Much of the controversy regarding Google actually reverts back to its company's mission to deliver all information everywhere to everyone online —obviously stunted by ceding to Chinese government pressure to launch a censored version of its services. Google's rise and much of its fame has coincided with the assertion that its universal information delivery platform was the best way to circumvent media manipulation and thought control programs implemented by propaganda ministries in totalitarian systems like China's.
Millions of Chinese citizens had been gaining increasing access to online materials, even where it was censored, by using Google to search the web and checking Google's 'cached' pages when links were not available or were redirected by authorities.
Google.cn will now voluntarily provide the level of information suppression and redirection that the Chinese censors had sought by other means. While arguing the business side of the equation, that Google wants to be part of a massive and rapidly growing internet market in China, the search engine also claims that its mere presence will help to shift the balance in Chinese media toward more open access to global information resources.
Even as critics in the west and around the world gather their resources to try to pressure Google to minimize censorship in its Chinese service, the US Department of Justice is seeking access to search records and other user files related to Google's business. The documents are not legally required to be turned over, and the company is fighting to keep from disclosing them, in order to protect the privacy rights of its users, which is part of its standard terms and conditions of use policy.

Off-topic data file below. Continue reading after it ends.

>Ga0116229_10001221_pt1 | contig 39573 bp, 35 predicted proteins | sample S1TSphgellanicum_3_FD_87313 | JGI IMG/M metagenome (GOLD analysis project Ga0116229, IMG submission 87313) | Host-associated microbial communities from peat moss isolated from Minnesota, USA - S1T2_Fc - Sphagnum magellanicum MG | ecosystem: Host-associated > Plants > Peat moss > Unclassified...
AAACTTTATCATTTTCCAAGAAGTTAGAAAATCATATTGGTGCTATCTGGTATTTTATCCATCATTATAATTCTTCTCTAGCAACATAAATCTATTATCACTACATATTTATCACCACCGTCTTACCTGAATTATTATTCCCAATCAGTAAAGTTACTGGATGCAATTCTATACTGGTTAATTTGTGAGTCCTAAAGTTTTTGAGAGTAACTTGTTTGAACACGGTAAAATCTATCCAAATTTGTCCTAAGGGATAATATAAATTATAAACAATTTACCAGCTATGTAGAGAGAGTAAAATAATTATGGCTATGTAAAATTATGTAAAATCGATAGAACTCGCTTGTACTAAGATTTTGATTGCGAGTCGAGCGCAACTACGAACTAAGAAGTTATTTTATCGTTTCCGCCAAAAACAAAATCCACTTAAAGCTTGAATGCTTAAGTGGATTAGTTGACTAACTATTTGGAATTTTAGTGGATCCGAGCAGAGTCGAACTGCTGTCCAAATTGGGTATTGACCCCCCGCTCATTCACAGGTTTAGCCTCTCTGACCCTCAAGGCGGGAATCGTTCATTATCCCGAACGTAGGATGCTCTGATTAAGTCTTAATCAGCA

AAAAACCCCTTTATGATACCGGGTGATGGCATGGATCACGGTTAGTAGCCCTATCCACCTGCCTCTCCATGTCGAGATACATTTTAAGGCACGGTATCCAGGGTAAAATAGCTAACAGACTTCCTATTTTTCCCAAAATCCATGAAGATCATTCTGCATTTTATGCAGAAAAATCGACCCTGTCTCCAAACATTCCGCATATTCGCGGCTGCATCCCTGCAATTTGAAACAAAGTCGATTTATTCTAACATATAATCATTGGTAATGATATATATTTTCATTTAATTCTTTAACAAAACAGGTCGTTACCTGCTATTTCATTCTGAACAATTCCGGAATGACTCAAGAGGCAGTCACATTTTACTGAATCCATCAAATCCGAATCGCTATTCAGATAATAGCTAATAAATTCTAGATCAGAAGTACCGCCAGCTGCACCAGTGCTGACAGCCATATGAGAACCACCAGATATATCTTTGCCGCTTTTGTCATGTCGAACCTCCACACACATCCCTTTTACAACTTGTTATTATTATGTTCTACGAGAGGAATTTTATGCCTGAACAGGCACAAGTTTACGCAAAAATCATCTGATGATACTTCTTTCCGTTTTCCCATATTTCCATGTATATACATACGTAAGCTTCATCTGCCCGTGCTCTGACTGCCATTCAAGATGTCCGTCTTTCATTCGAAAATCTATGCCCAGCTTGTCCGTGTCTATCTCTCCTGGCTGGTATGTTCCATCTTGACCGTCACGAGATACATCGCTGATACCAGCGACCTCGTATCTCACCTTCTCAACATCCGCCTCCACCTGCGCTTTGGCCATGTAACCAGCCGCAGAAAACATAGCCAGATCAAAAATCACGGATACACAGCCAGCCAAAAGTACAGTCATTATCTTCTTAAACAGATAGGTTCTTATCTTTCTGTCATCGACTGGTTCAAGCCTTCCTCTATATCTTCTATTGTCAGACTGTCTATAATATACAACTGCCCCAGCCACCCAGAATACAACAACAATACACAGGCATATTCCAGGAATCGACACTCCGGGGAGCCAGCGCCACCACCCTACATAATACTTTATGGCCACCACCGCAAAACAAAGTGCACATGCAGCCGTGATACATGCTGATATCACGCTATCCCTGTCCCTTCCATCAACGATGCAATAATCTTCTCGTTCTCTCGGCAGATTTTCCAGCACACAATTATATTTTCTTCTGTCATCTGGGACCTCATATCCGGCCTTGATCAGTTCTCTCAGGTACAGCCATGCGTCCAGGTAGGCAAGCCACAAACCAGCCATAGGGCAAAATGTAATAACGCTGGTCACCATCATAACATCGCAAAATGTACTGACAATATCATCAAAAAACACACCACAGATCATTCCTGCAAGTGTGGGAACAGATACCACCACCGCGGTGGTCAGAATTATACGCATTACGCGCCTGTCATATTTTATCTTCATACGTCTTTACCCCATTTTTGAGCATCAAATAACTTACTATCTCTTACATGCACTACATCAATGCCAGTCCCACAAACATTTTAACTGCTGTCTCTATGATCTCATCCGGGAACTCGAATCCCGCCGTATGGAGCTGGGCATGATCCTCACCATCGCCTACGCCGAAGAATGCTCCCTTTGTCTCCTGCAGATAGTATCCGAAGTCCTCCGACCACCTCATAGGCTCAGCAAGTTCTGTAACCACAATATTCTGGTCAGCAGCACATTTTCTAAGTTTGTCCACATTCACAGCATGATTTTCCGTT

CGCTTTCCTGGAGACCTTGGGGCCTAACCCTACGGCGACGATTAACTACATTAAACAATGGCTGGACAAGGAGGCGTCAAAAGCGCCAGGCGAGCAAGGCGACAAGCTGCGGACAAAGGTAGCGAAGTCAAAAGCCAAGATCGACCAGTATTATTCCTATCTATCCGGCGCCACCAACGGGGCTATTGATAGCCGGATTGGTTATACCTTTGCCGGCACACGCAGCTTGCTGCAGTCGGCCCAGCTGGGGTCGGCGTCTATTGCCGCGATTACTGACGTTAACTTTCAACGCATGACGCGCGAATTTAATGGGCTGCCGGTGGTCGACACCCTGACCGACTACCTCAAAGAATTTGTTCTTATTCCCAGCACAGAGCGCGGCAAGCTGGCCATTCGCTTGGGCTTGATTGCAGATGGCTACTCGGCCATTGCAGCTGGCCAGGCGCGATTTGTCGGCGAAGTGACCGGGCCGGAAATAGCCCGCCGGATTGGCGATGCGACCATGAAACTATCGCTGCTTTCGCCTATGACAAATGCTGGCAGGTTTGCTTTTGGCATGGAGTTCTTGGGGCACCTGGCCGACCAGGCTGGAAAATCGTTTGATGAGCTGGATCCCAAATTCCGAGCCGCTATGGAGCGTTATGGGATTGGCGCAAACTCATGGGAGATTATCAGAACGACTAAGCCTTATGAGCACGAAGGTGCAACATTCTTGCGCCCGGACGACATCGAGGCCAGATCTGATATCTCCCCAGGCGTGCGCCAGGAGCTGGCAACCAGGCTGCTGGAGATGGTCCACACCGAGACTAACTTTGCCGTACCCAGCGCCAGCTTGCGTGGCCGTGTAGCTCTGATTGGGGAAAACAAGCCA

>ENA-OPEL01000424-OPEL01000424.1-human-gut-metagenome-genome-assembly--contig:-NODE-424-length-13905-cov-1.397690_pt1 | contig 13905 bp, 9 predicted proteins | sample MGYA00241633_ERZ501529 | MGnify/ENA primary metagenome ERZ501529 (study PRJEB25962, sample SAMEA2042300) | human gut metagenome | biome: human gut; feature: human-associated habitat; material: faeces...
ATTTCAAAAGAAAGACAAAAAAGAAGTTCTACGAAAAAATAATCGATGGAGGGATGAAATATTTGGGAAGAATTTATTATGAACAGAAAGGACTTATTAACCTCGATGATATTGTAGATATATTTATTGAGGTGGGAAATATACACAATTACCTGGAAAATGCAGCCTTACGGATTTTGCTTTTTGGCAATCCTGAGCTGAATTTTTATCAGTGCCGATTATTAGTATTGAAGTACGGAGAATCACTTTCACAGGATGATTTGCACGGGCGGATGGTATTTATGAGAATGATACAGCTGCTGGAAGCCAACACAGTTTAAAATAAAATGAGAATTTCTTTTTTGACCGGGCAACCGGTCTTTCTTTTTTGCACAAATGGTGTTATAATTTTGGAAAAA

Many are calling for a movement to protect the privacy of Google users, and even urging the company to engage in civil disobedience if the government gains the right to access private records and personal user information, in the form of resisting a court order, paying fines or even fighting any possible jail sentence.
The two stories are concerning parallels and demonstrate a trend toward governments across the globe seeking to have greater access to media sources, to their records, their methods and even to the control of their content. The situation also raises questions about Google's own practices, whereby the search engine keeps cumulative and constantly evolving records of individuals' searches, e-mail content, items clicked and web caching, for the purpose of optimizing delivery of content to the end-user.